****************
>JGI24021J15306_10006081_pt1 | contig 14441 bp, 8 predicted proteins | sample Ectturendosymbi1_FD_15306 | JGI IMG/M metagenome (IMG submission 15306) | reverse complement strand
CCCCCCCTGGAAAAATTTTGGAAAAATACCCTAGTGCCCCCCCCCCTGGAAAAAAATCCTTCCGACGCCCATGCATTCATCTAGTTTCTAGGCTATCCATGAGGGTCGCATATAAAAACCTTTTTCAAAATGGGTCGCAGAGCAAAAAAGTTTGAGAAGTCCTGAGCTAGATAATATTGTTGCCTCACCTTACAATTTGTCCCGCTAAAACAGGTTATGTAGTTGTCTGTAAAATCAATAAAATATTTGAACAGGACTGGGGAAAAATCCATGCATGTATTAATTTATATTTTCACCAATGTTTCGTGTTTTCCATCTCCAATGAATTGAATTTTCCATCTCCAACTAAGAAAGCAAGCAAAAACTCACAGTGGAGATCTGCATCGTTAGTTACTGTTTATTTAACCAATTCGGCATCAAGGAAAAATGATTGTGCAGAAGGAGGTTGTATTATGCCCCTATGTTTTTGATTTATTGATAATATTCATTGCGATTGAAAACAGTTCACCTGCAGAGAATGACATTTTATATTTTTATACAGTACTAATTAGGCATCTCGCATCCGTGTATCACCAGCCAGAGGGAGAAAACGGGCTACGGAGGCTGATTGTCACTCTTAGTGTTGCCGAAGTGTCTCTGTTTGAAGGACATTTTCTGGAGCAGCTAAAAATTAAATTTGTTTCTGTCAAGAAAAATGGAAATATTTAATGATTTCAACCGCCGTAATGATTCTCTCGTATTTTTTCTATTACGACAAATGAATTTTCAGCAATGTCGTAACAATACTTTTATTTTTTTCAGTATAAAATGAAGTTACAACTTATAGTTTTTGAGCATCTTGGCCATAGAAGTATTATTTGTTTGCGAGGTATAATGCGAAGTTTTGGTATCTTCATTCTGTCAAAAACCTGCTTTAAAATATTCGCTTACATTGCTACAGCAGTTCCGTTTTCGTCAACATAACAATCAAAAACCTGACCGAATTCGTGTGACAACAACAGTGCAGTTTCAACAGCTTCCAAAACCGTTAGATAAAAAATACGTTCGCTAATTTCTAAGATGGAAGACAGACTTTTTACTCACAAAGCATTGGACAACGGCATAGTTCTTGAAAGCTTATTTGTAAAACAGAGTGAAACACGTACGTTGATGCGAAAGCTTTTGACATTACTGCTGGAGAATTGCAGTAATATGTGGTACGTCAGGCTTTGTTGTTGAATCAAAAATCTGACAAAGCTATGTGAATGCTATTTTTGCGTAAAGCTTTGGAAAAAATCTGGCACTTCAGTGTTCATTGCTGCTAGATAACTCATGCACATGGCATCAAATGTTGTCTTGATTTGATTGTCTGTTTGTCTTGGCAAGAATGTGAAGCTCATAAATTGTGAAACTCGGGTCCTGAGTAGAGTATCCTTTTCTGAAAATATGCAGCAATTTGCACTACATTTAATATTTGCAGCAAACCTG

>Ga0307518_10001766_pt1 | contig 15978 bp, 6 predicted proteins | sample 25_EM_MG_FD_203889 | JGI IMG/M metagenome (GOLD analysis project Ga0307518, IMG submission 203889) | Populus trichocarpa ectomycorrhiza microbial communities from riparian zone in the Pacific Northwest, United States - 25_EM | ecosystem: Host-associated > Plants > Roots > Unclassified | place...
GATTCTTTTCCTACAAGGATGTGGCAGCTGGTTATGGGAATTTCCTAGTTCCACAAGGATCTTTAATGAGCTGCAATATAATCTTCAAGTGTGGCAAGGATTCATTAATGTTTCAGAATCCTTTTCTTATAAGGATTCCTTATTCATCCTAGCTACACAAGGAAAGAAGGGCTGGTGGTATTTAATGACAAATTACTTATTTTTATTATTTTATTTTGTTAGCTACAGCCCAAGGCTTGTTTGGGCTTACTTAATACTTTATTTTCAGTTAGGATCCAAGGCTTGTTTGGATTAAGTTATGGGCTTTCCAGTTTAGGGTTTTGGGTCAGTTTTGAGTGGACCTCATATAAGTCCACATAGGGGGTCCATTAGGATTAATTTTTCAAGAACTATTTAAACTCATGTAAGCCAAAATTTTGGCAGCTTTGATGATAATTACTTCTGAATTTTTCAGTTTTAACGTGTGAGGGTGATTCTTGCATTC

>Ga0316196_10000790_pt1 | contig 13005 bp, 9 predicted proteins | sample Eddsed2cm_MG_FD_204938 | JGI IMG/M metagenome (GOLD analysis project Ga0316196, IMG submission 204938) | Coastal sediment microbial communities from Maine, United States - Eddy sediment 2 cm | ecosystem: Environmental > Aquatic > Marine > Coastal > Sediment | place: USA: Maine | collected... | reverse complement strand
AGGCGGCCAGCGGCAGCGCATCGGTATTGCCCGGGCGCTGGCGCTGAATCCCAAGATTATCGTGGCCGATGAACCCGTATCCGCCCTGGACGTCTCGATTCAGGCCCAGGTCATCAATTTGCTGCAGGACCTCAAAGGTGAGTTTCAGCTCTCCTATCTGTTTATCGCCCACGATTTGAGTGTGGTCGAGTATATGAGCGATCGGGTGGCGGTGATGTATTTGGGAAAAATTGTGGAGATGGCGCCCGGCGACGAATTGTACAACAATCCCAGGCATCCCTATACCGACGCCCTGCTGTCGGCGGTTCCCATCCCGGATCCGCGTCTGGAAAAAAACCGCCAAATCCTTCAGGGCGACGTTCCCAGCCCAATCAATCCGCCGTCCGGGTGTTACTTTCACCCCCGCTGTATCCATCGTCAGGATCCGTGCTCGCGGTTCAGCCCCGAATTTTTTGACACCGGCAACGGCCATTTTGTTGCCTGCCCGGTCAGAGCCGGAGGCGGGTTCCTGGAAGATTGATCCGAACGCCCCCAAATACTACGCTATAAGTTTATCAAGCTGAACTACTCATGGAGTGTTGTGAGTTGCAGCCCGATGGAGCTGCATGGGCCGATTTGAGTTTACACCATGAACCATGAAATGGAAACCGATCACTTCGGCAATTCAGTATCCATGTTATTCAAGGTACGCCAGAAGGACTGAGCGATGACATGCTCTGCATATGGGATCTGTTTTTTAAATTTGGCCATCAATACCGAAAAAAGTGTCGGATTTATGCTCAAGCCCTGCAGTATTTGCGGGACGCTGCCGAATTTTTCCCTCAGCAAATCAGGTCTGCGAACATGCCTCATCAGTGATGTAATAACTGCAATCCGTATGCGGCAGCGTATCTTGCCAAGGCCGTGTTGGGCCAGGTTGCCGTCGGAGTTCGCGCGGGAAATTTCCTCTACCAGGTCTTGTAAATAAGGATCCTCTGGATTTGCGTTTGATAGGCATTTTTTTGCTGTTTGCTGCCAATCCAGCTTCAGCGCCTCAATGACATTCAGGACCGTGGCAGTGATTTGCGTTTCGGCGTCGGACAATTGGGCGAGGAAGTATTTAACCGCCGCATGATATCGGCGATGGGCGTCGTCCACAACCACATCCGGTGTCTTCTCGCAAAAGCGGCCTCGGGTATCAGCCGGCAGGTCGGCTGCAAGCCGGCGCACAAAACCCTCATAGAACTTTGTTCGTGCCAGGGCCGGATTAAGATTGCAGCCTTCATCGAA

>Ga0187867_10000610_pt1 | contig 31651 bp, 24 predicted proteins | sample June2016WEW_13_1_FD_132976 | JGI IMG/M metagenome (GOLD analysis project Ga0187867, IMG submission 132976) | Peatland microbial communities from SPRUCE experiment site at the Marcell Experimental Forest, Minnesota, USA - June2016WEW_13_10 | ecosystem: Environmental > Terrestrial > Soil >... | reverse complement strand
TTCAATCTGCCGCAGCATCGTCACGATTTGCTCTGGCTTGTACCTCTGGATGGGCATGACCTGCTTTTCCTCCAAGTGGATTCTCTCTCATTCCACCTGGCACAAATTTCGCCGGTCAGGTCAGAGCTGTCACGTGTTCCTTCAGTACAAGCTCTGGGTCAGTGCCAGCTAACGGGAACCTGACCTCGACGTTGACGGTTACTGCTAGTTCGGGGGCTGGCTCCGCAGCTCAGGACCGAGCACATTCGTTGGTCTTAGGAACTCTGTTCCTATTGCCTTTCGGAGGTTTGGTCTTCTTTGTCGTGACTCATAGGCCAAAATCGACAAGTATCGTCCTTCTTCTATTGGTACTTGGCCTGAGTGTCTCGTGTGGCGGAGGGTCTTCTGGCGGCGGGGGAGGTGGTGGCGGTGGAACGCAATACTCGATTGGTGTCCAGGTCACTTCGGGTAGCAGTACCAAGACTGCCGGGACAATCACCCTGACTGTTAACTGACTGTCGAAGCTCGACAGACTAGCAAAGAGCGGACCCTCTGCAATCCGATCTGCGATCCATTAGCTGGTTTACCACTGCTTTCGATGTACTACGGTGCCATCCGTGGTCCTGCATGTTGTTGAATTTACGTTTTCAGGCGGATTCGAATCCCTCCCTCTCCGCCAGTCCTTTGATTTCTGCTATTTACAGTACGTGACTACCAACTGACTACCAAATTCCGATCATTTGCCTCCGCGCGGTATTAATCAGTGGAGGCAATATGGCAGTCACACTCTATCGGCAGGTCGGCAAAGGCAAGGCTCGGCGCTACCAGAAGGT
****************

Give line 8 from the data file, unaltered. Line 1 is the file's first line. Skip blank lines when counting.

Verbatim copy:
TTCAATCTGCCGCAGCATCGTCACGATTTGCTCTGGCTTGTACCTCTGGATGGGCATGACCTGCTTTTCCTCCAAGTGGATTCTCTCTCATTCCACCTGGCACAAATTTCGCCGGTCAGGTCAGAGCTGTCACGTGTTCCTTCAGTACAAGCTCTGGGTCAGTGCCAGCTAACGGGAACCTGACCTCGACGTTGACGGTTACTGCTAGTTCGGGGGCTGGCTCCGCAGCTCAGGACCGAGCACATTCGTTGGTCTTAGGAACTCTGTTCCTATTGCCTTTCGGAGGTTTGGTCTTCTTTGTCGTGACTCATAGGCCAAAATCGACAAGTATCGTCCTTCTTCTATTGGTACTTGGCCTGAGTGTCTCGTGTGGCGGAGGGTCTTCTGGCGGCGGGGGAGGTGGTGGCGGTGGAACGCAATACTCGATTGGTGTCCAGGTCACTTCGGGTAGCAGTACCAAGACTGCCGGGACAATCACCCTGACTGTTAACTGACTGTCGAAGCTCGACAGACTAGCAAAGAGCGGACCCTCTGCAATCCGATCTGCGATCCATTAGCTGGTTTACCACTGCTTTCGATGTACTACGGTGCCATCCGTGGTCCTGCATGTTGTTGAATTTACGTTTTCAGGCGGATTCGAATCCCTCCCTCTCCGCCAGTCCTTTGATTTCTGCTATTTACAGTACGTGACTACCAACTGACTACCAAATTCCGATCATTTGCCTCCGCGCGGTATTAATCAGTGGAGGCAATATGGCAGTCACACTCTATCGGCAGGTCGGCAAAGGCAAGGCTCGGCGCTACCAGAAGGT